IaC 3-Tier Architecture with AWS CloudFormation: Node.js, Lambda, API Gateway & RDS

A comprehensive guide to deploying a 3-tier architecture with AWS CloudFormation

Chinelo Osuji
Cloud Native Daily

--

What Is A 3-Tier Architecture?

In regards to web applications, a 3-tier architecture is a design layout that separates the application into 3 layers: Presentation (Front-End), Application (Logic), and Database (Back-End) layers.

Let’s say we have a small e-commerce company that wants a scalable and reliable e-commerce website. The company decides to deploy a 3-tier architecture for their website using AWS as advised by their engineers.

  1. The Presentation layer would be responsible for serving the static website to end-users and handling incoming orders.
  2. The Application layer would handle the business logic of the platform. This layer would be responsible for processing transactions, handling payments, and interacting with the database.
  3. And the Database layer would store all of the website’s data, including customer information, product data, and transaction records.

Now let’s get started.

First, before we begin creating the architecture, let’s create the HTML file for our website.

Copy and paste the code below into your Notepad and save the file with the extension “.html”.

Then, create an S3 Bucket to host the static web page.

If you need assistance with this, please refer to my previous article on creating S3 Buckets. --> CLICK HERE

This web page allows users to submit orders and the data is sent to the Data (Back-End) layer via API Gateway.

AWS API Gateway allows developers to create, deploy, and manage APIs for their applications. APIs (Application Programming Interfaces) are rules that make communication between different software applications possible.

Once we create our stacks in CloudFormation, we’ll get the API Gateway URL, add it to the code, and update the file in the S3 Bucket.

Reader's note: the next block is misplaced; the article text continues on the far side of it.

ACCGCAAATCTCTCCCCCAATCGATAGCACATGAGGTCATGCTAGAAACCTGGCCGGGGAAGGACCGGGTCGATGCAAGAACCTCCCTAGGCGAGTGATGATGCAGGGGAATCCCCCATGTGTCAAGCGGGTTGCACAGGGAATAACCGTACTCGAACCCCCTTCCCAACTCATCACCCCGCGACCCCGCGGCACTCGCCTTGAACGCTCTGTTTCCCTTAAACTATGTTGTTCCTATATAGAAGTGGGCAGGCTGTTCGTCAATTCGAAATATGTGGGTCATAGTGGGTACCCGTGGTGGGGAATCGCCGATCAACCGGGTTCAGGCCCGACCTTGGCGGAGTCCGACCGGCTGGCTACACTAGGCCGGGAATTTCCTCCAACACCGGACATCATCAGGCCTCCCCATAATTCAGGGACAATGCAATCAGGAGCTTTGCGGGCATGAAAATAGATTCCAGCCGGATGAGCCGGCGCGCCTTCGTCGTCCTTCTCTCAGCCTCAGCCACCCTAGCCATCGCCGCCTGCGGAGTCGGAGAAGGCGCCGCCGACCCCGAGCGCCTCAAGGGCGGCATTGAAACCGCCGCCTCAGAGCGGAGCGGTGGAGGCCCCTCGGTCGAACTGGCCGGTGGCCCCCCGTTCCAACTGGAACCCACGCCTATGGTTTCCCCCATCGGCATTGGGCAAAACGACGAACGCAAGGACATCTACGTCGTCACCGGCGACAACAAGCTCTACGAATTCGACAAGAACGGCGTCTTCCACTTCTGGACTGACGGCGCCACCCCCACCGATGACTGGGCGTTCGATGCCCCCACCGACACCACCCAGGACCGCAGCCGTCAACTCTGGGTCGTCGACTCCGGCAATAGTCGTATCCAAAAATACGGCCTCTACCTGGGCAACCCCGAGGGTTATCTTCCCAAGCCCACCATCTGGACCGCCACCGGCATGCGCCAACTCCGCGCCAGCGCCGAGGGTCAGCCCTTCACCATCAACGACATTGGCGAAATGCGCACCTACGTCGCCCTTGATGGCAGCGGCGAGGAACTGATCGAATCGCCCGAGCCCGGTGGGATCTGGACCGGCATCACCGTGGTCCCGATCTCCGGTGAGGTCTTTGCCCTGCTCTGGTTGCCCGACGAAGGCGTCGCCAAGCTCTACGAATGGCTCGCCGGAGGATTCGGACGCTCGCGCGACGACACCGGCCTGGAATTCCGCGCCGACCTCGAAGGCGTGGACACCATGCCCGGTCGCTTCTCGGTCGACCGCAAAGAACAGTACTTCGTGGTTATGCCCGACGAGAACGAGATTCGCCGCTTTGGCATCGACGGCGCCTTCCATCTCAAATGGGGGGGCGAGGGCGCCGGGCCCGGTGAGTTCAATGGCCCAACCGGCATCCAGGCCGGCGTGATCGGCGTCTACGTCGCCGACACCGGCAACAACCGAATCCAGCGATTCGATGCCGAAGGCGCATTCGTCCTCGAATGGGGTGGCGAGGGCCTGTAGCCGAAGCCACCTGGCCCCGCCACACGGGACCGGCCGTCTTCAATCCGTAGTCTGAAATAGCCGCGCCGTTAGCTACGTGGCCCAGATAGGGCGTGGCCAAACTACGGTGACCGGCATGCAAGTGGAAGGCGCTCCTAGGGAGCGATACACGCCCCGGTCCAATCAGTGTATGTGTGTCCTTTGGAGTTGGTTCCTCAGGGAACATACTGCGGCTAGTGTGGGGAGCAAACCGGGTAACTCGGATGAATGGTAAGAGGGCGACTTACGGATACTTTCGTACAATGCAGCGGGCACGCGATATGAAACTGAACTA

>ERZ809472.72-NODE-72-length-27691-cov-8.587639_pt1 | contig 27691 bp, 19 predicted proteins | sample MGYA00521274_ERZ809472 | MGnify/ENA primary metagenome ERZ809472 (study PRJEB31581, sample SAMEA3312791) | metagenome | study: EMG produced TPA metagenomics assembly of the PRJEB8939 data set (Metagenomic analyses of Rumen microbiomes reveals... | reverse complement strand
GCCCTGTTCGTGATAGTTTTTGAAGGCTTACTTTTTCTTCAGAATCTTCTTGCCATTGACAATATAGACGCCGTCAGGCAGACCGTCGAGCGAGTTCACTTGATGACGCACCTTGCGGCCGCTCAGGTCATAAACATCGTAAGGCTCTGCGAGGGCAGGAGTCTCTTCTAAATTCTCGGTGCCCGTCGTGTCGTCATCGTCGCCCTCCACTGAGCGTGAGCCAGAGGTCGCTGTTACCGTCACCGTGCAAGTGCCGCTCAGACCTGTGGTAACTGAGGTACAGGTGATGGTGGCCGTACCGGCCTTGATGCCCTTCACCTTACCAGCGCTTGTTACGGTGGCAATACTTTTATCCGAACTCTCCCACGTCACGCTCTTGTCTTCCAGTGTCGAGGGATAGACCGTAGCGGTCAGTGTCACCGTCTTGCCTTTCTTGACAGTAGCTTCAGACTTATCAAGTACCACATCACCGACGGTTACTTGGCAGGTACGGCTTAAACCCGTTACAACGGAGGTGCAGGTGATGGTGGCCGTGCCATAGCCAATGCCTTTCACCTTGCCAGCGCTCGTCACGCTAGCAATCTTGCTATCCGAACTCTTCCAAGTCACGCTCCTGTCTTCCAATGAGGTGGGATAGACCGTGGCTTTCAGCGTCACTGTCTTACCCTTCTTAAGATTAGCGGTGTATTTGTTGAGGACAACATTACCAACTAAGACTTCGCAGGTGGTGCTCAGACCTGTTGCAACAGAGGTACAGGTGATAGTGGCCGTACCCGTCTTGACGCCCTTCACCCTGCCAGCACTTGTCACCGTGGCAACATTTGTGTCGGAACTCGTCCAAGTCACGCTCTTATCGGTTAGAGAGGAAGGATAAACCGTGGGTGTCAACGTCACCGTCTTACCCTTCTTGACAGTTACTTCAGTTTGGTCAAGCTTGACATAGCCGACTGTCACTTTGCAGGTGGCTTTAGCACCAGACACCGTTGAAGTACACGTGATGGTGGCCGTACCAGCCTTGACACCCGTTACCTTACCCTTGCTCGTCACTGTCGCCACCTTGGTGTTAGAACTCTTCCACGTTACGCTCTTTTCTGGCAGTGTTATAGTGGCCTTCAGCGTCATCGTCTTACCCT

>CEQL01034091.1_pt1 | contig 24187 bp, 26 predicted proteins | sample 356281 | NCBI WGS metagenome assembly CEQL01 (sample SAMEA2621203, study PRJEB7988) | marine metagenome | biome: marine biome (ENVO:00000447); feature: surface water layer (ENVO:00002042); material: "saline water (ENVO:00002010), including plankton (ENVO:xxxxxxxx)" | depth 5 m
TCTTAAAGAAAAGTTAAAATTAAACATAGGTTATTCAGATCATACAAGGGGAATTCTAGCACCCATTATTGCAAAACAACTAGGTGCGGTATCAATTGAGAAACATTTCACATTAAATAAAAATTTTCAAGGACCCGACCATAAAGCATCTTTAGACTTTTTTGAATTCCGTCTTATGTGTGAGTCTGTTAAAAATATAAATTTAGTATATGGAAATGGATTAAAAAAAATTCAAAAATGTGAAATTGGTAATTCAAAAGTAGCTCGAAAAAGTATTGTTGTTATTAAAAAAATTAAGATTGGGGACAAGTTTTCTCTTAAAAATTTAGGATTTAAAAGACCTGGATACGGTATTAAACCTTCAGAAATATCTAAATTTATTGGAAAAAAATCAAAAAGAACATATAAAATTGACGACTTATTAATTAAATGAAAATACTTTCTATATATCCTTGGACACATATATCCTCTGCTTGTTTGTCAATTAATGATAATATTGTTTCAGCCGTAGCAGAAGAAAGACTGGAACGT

We will insert the API Gateway URL in Line 264 in replace of ‘YOUR API URL GOES HERE’.

I’ll show you where to get the API Gateway URL later on.

Copy and paste the Bucket website endpoint URL from the S3 Bucket in your browser.

Below is an example of how the page looks.

Now let’s create 2 Custom Resources with logic for 2 Lambda functions that we will use in our Application layer. Custom resources help to manage resources or features not directly supported by CloudFormation. These limitations can be bypassed with the use of custom resources that we will add to the S3 Bucket and reference in the code template.

AWS Lambda is a serverless computing service that allows you to run code without managing servers. Your code will execute in response to triggers from AWS services or custom resources, allowing file uploads, database modifications, HTTP requests, etc.

The 1st custom resource below is a Lambda function code written in Node.js that allows CloudFormation to interact with custom logic during the stack creation or update process. When CloudFormation creates, updates, or deletes a custom resource, this Lambda function will be triggered and the response tells CloudFormation the status of the custom resource. This function helps you report back to CloudFormation about the success or failure of such interactions, allowing the stack deployment to proceed smoothly and providing better feedback in case of errors.

Copy and paste the code below in your Notepad and save the file with the extension “.js”.